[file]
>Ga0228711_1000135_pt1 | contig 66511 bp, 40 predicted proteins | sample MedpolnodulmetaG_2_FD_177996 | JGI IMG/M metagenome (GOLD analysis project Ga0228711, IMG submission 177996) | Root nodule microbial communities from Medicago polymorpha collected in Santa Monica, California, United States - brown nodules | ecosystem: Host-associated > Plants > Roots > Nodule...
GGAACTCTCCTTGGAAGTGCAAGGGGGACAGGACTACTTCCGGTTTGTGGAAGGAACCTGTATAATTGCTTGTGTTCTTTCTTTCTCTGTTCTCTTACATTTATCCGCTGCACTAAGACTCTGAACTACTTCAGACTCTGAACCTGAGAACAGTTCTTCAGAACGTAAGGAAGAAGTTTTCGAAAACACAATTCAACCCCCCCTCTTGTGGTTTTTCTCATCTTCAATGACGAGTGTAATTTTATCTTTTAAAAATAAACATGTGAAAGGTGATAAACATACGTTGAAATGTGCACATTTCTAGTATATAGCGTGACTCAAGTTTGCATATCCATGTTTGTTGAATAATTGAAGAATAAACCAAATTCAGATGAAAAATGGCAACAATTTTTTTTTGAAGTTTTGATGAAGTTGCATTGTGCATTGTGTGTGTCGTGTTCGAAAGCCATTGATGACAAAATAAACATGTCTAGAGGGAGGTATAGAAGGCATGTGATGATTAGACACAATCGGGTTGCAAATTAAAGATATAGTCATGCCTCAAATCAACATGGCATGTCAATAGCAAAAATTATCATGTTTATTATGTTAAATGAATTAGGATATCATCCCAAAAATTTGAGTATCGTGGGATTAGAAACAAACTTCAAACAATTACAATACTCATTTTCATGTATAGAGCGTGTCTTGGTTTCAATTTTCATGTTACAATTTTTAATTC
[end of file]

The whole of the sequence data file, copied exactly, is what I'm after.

>Ga0228711_1000135_pt1 | contig 66511 bp, 40 predicted proteins | sample MedpolnodulmetaG_2_FD_177996 | JGI IMG/M metagenome (GOLD analysis project Ga0228711, IMG submission 177996) | Root nodule microbial communities from Medicago polymorpha collected in Santa Monica, California, United States - brown nodules | ecosystem: Host-associated > Plants > Roots > Nodule...
GGAACTCTCCTTGGAAGTGCAAGGGGGACAGGACTACTTCCGGTTTGTGGAAGGAACCTGTATAATTGCTTGTGTTCTTTCTTTCTCTGTTCTCTTACATTTATCCGCTGCACTAAGACTCTGAACTACTTCAGACTCTGAACCTGAGAACAGTTCTTCAGAACGTAAGGAAGAAGTTTTCGAAAACACAATTCAACCCCCCCTCTTGTGGTTTTTCTCATCTTCAATGACGAGTGTAATTTTATCTTTTAAAAATAAACATGTGAAAGGTGATAAACATACGTTGAAATGTGCACATTTCTAGTATATAGCGTGACTCAAGTTTGCATATCCATGTTTGTTGAATAATTGAAGAATAAACCAAATTCAGATGAAAAATGGCAACAATTTTTTTTTGAAGTTTTGATGAAGTTGCATTGTGCATTGTGTGTGTCGTGTTCGAAAGCCATTGATGACAAAATAAACATGTCTAGAGGGAGGTATAGAAGGCATGTGATGATTAGACACAATCGGGTTGCAAATTAAAGATATAGTCATGCCTCAAATCAACATGGCATGTCAATAGCAAAAATTATCATGTTTATTATGTTAAATGAATTAGGATATCATCCCAAAAATTTGAGTATCGTGGGATTAGAAACAAACTTCAAACAATTACAATACTCATTTTCATGTATAGAGCGTGTCTTGGTTTCAATTTTCATGTTACAATTTTTAATTC